The Circambulant House, 25 Years Later

It’s hard to believe that on May 18th of this year, we will have occupied our home for twenty-five years. During that period we have watched our sons grow from teenagers to manhood, observed their college graduations, sent them off to war, witnessed marriages, and welcomed our grandchildren.

To say that these haven’t been enjoyable’ years would fly in the face of reality. They have been wonderful years! And one of the wonders has been the enjoyment of living in our house.

The pleasure of living in a home that turns is difficult to describe to one who has never had that opportunity. There were many surprises for us to absorb and some to overcome.

The very configuration of the house has given us advantages we never contemplated. First, the house sits high, relative to the surrounding landscape. We find that animals such as deer, fox and rabbits don’t seem to look up. They will graze through the field as though we don’t exist, even though we’re sitting on the deck carrying on conversations in a normal way.

The house has brought us very close to nature. With floor-to-ceiling windows, unfettered by the usual draperies, we have now witnessed twenty-five cyclic changes of the seasons. We have learned when the swallows will arrive, April 12th, and open our garage to welcome them as tenants. We know when other migratory birds will arrive, and act accordingly by cleaning out the bluebird houses and changing the type of feed in the feeders.

Only in the last two years have we felt the need for air conditioning — and then only for no more than two weeks each year. We can turn the desired room into the breeze, even on the hottest summer day, and be cooled by its wafting through the house. We can duplicate the procedure, if cold, to take advantage of the sun. By turning slowly on the coldest days of the year, the solar gain is sufficient during the daytime to.make the use of the furnace unnecessary.

And I’ve saved the best part until last. The sheer joy of being able to greet dinner guests at this time of the year, so that they can share a spectacular sunset with us while sipping cocktails. Then turning to a moon rise during dinner in the dining room. After dinner enjoy the warmth of the fire and watch a deer or other animal cross the fields and woods that are highlighted with outdoor lights.

Twenty-five Years ago, before the environmental movement took root, we considered the challenge of our impact on nature. The house is inscribed by a circle seventy-two feet in diameter, but only one hundred eighty square feet, a circle fifteen feet in diameter, supports the floor and anchors the house to the ground much as the stem of a mushroom supports the head. It achieves . the intended purpose of allowing the landscape to flow gently under and around the house with a minimal disturbance of nature. The land was a grazing meadow before we built and that is the way it is today.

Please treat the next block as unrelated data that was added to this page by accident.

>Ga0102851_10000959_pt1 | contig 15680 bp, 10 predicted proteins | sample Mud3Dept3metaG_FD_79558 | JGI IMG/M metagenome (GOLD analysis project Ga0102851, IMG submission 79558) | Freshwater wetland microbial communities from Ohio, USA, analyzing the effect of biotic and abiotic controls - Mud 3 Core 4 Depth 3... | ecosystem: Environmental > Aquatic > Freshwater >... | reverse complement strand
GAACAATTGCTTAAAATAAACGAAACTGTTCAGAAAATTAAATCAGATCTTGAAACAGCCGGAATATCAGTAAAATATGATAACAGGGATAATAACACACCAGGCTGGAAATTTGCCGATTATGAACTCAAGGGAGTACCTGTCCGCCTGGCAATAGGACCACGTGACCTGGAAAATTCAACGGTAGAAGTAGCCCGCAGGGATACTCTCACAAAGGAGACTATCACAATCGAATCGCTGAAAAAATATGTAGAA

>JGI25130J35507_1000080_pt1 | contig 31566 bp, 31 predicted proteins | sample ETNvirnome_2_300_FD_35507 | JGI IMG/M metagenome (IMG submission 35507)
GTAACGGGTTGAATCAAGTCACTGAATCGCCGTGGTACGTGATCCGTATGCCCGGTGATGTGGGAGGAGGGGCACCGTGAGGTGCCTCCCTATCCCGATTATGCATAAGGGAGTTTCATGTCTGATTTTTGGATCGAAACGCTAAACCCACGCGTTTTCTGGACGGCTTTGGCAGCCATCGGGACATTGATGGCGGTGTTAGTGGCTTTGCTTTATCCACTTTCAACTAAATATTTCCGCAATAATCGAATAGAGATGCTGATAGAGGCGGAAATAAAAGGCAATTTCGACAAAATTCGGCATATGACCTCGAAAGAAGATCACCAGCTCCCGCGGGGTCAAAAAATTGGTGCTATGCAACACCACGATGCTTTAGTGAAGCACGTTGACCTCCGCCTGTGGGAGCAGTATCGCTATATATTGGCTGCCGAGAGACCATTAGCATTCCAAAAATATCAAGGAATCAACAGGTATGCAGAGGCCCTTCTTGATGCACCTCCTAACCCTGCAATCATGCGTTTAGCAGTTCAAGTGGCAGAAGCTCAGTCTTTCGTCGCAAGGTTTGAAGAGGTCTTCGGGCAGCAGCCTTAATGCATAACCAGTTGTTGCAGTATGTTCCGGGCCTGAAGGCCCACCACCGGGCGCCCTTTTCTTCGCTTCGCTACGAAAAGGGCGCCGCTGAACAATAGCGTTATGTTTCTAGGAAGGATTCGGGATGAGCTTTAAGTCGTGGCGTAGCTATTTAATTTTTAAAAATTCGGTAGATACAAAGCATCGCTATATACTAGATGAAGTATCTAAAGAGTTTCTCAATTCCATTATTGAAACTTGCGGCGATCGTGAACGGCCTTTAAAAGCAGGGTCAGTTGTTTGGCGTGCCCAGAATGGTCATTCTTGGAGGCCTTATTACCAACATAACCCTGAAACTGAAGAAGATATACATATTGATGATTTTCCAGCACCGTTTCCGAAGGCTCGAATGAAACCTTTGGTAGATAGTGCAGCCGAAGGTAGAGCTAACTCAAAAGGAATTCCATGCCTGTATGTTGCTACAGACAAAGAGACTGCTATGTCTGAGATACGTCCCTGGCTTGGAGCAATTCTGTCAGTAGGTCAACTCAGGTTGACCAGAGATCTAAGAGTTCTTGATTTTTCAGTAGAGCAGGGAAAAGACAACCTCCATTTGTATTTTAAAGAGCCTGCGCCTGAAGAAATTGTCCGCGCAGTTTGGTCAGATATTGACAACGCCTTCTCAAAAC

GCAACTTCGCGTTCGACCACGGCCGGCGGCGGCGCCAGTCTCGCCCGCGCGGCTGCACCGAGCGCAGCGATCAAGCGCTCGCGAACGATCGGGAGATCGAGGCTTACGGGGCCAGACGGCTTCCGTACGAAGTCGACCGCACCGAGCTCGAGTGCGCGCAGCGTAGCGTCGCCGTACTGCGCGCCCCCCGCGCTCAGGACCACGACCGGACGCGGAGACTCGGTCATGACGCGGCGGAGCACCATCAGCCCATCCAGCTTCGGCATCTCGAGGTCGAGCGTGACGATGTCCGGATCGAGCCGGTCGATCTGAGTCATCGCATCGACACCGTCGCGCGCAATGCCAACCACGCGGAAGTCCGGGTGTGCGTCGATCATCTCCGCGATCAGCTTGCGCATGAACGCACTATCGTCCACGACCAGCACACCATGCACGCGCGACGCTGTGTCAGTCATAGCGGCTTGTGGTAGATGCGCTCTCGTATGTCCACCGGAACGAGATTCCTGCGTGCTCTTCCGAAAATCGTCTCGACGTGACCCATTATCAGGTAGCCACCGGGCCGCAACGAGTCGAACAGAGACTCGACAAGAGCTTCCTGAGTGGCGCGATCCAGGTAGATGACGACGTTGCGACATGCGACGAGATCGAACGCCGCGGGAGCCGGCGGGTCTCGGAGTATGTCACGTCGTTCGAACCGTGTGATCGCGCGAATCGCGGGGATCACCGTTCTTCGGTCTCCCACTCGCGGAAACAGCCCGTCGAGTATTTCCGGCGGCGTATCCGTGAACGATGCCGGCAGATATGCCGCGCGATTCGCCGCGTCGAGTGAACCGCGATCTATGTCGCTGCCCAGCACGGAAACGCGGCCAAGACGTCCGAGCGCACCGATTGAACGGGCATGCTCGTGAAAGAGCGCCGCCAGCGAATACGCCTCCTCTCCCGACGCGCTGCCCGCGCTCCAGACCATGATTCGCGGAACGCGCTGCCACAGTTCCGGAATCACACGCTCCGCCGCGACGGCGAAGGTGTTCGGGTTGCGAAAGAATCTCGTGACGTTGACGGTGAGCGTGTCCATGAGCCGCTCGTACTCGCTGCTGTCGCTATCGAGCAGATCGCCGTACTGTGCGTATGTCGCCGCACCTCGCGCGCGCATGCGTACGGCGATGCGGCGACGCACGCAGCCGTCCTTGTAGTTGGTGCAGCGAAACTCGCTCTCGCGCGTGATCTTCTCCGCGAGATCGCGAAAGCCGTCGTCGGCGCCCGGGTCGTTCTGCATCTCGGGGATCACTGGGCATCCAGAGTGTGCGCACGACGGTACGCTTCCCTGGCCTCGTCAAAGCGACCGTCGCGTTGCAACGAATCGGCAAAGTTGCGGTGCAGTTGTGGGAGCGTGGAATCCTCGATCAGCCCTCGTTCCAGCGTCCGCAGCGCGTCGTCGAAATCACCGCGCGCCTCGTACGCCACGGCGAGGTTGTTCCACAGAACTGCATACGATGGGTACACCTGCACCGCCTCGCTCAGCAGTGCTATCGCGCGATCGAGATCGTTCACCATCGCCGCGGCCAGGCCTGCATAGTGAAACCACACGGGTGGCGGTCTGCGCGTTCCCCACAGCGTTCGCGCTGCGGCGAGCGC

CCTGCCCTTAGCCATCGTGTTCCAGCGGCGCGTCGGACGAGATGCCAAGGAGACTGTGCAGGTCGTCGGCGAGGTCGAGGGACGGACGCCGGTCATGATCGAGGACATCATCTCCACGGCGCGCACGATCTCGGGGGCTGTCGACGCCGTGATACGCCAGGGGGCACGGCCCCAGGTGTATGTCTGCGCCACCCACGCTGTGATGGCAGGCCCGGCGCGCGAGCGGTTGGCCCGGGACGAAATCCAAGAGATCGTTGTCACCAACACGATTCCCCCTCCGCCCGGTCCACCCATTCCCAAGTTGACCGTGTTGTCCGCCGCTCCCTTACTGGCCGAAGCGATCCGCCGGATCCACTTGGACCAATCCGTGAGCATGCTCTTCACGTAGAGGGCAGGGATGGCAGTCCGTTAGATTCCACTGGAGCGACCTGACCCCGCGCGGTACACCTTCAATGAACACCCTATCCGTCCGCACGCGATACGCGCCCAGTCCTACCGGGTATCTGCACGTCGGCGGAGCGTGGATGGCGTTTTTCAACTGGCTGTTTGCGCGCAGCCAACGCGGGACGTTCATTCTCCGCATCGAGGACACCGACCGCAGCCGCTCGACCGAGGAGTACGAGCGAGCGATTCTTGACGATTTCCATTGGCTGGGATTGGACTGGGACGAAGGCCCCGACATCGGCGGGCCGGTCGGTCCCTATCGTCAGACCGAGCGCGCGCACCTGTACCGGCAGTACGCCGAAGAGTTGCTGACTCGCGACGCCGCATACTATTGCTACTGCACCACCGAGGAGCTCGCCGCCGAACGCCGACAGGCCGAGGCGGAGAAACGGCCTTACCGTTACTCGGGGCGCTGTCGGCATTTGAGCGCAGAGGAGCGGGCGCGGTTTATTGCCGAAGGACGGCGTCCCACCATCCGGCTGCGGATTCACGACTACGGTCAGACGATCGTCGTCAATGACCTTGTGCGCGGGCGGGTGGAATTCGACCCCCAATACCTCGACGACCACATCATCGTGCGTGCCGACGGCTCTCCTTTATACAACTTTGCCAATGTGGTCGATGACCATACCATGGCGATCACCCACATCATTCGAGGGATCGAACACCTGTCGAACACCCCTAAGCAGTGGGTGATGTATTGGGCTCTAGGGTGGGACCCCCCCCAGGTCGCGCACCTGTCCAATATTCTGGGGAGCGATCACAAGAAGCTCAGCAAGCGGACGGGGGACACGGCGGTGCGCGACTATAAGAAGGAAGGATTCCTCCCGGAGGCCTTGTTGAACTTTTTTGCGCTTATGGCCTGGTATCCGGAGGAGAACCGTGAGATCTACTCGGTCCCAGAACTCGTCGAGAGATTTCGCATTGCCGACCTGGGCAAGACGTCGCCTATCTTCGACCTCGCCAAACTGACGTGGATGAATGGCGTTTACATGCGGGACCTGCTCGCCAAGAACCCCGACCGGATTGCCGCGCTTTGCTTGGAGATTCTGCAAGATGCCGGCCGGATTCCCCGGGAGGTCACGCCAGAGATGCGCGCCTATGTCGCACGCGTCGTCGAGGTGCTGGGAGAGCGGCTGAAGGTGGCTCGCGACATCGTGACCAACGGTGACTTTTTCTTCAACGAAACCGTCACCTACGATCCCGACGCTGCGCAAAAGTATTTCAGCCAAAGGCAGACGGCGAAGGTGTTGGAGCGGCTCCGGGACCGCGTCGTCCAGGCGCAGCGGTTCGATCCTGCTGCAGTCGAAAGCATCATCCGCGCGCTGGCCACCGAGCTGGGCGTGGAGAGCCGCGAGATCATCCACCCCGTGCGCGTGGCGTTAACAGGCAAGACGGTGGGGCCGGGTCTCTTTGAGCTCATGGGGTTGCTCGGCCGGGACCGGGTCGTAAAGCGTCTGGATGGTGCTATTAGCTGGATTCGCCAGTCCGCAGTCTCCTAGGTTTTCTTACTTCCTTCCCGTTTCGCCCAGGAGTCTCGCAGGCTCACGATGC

Oil was five cents a gallon when the house was conceived. Why not build it with all glass walls? Two hundred twenty feet of glass, 9 feet high. Who heard or cared about solar gain or loss of heat through the glass? Now that oil is ninety plus cents a gallon, we do care! But, the house is a perfect solar trap during the day, as aforementioned, and by pulling down shades at night, we burn no more oil than a conventional house of similar size.

I’ve been asked many times if I would sell the plans and have always answered “no” for a number of reasons. First, it is our home, and I treat the design with the same respect I would treat it as though I designed it for a client. I would not repeat their plans, or sell them to another client. Secondly, the social climate has changed. I took endless is financial risks in building the house. Everything had to go right — and I had to be there every day to see that it did. That attention would be difficult to duplicate today. I also had help from a number of wonderful people — and several local corporations that made everything go smoothly. I had an understanding town government,’ and a cooperative building department to assist me. Now I believe it would be different, and I doubt that I would have either the patience or financial resources to battle the design through all the protective agencies that have been formed since those comparatively simple days.

The mechanism that turns the house should be able to travel a long way into the future. The company that built the bearing assembly reassured me that it could run continuously for eighty-five years before wearing out. How that equates to the future longevity of the structure is difficult to calculate. It was not designed to run continuously — but rather to turn intermittently when a whimsical change of scenery is desired. Yes, someone said once, that it is a most expensive way to change the wallpaper, and they might be right. Nobody, however, has ever guaranteed me that I can take anything into the next world, so why not enjoy this one to the maximum in the way I live. Wallpaper indeed! Let’s turn the living room to the pond and watch the geese when they come in to land.